Some more cinematic shit reminiscent of “The Horror”, but instead of a thriller, RJ hits us with some kind of circus scene, I guess?
8. F.H.H. (FEAT. JAKKI DA MOTAMOUTH)
9. SHOT IN THE DARK
This is a skit. It has a beat, but it's still a skit.
10. CHICKEN-BONE CIRCUIT
RJ immediately hits you in the face again, this time with some heavy-ass drums, which are all I really ever need. But this song just jams all around: smooth synth riffs in the back, mixed with subtle vocal samples and those damn thrashing drums allow for some raw insight into RJ’s true productions skills. Pretty nice.
11. THE PROXY
A short and interesting-enough groove, but one that leaves something to be desired.
12. 2 MORE DEAD
A little blues, a little funk, a little soul, a lot of entertainment. This is another track that shines, reminding us that instrumental hip hop does not need to be boring when done right.
13. TAKE THE PICTURE OFF
Short and sweet. I liked it alright, but I imagine it will grow old very quickly.
14. SILVER FOX
Not the most upbeat part of the album, but this fox did have some nice curves on her.
15. JUNE (FEAT. COPYWRITE)
For most of this album we’ve seen either a beat that kicks us in the face, making our head bob with pure musical enjoyment, or we’ve seen a track that just sort-of drifts around until eventually fading out. But here we get something completely fresh: it’s like DJ Shadow’s “Midnight in a Perfect World”, but with even more emotion and two heartfelt verses laid down by guest star Copywrite (a little known MC who also hails from Ohio). This song is just always on point.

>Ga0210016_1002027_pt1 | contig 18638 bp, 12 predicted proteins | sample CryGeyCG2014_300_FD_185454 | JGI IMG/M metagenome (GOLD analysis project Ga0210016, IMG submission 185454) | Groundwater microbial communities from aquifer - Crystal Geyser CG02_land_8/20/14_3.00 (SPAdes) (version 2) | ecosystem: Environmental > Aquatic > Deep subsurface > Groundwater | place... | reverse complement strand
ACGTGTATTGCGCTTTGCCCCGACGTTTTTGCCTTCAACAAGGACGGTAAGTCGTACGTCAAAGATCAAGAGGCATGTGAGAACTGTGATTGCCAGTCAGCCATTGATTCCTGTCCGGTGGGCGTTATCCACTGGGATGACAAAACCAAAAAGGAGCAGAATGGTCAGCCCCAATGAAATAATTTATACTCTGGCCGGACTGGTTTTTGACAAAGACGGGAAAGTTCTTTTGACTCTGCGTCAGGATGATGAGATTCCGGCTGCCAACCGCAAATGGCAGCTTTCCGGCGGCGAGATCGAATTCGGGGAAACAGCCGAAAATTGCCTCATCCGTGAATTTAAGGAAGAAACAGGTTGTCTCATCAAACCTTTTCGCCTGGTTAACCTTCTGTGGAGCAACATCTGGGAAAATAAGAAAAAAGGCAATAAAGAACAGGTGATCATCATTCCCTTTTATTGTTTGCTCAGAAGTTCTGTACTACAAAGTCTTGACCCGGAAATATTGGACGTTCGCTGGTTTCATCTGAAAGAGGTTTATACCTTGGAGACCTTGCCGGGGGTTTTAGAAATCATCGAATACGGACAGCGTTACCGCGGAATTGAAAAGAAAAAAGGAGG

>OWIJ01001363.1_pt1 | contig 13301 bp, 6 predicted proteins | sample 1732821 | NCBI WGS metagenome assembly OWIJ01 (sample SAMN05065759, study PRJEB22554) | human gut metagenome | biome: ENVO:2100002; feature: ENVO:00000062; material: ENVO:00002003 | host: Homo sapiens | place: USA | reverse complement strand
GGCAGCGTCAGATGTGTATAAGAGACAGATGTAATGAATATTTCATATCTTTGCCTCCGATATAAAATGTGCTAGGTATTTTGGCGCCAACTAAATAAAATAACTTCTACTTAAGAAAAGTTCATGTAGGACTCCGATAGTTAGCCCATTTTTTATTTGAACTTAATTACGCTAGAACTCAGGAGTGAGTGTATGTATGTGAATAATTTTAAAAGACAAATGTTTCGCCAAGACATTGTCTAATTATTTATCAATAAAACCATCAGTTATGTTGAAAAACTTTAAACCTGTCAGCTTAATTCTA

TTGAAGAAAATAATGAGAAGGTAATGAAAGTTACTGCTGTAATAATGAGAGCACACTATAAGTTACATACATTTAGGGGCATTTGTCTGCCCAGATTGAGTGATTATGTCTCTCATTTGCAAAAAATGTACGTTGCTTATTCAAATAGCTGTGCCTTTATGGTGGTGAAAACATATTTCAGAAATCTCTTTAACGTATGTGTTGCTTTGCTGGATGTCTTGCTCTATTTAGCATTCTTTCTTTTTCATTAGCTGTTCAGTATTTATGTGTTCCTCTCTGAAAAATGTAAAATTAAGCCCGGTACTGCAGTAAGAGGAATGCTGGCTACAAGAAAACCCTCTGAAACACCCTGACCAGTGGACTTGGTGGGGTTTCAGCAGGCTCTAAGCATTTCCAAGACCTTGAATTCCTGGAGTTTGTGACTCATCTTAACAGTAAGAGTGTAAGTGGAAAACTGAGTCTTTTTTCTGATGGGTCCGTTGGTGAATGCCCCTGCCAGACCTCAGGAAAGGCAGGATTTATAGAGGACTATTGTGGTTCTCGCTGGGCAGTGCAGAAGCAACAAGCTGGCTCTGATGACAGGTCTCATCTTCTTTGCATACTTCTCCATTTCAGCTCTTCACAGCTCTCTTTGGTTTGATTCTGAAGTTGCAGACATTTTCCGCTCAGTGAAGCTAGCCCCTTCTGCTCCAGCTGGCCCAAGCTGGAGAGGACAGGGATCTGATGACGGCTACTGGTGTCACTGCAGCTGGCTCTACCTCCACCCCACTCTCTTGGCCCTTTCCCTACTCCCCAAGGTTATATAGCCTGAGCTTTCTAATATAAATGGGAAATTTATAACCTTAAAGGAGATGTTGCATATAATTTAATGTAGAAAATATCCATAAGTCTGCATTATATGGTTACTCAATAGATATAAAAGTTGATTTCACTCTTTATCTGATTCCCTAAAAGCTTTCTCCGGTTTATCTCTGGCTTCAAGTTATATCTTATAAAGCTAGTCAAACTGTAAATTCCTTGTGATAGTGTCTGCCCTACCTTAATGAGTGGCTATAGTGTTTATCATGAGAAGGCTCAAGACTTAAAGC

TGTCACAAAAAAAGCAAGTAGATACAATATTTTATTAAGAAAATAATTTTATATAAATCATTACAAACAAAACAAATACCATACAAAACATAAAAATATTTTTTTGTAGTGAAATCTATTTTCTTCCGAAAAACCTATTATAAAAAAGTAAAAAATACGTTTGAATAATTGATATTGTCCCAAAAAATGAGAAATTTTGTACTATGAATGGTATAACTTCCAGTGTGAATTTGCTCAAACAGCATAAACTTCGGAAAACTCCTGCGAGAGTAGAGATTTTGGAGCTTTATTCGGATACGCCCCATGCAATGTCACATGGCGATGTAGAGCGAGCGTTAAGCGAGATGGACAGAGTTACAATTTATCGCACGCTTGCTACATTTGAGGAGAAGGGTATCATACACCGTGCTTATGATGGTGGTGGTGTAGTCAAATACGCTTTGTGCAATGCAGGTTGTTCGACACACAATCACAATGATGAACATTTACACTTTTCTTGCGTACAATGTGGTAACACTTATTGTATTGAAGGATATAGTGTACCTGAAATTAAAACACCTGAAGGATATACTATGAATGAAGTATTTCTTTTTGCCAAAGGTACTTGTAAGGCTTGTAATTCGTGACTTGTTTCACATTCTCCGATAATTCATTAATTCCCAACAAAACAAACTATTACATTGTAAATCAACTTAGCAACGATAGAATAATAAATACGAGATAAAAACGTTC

A pretty decent groove, although after the high that was “June”, this can't help but be a bit of a letdown.
After “Work”, Deadringer segues into the following hidden track (on first pressings, anyway: I learned that Definitive Jux, RJD2's record label at the time, was forced to scrap the following track on later reissues due to sample clearance problems).
HERE'S WHAT'S LEFT
Just when we think RJ’s going to leave us hanging, the hidden “Here’s What’s Left” track pops up, and we are again reminded of why we bothered to listen to Deadringer in the first place. A beautiful riff combined with those D2 drums leaves us relaxed and satisfied on our way out.
FINAL THOUGHTS: If you dig instrumentals and loved the thumping beats of DJ Shadow, then you’ll probably like RJD2's Deadringer too, even if it may be preferable to think of this as a great supplement to your collection rather than as another crowning jewel. RJD2 provides us with more than enough proof that he is one of best out there in terms of both sampling and production skills, as well as pure musicianship. There are some slow parts on Deadringer, but since they are interwoven among shit as hot as “Ghostwriter” and “June”, I would still push aside all of that other shit on the radio these days in favor of this.
BUY OR BURN? Definitely a buy.
BEST TRACKS: “Ghostwriter”; “Chicken-Bone Circuit”; “June”; “Here's What's Left”; “2 More Dead”
(Questions? Comments? I have no answers, but you can leave your thoughts below anyway. Also, I'm aware that the link below is for the "deluxe" edition of Deadringer, released through RJ's own record label after he left Definitive Jux. I just couldn't ignore that price.)